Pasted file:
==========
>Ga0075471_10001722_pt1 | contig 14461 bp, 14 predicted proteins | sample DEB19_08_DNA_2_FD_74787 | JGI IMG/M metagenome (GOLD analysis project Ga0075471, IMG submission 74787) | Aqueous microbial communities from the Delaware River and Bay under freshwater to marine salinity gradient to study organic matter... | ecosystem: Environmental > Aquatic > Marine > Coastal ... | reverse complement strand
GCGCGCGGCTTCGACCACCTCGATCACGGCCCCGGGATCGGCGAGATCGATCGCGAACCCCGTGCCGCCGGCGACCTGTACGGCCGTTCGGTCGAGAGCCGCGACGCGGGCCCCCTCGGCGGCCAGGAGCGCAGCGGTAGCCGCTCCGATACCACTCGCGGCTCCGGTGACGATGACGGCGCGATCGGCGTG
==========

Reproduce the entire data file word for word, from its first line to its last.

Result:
>Ga0075471_10001722_pt1 | contig 14461 bp, 14 predicted proteins | sample DEB19_08_DNA_2_FD_74787 | JGI IMG/M metagenome (GOLD analysis project Ga0075471, IMG submission 74787) | Aqueous microbial communities from the Delaware River and Bay under freshwater to marine salinity gradient to study organic matter... | ecosystem: Environmental > Aquatic > Marine > Coastal ... | reverse complement strand
GCGCGCGGCTTCGACCACCTCGATCACGGCCCCGGGATCGGCGAGATCGATCGCGAACCCCGTGCCGCCGGCGACCTGTACGGCCGTTCGGTCGAGAGCCGCGACGCGGGCCCCCTCGGCGGCCAGGAGCGCAGCGGTAGCCGCTCCGATACCACTCGCGGCTCCGGTGACGATGACGGCGCGATCGGCGTG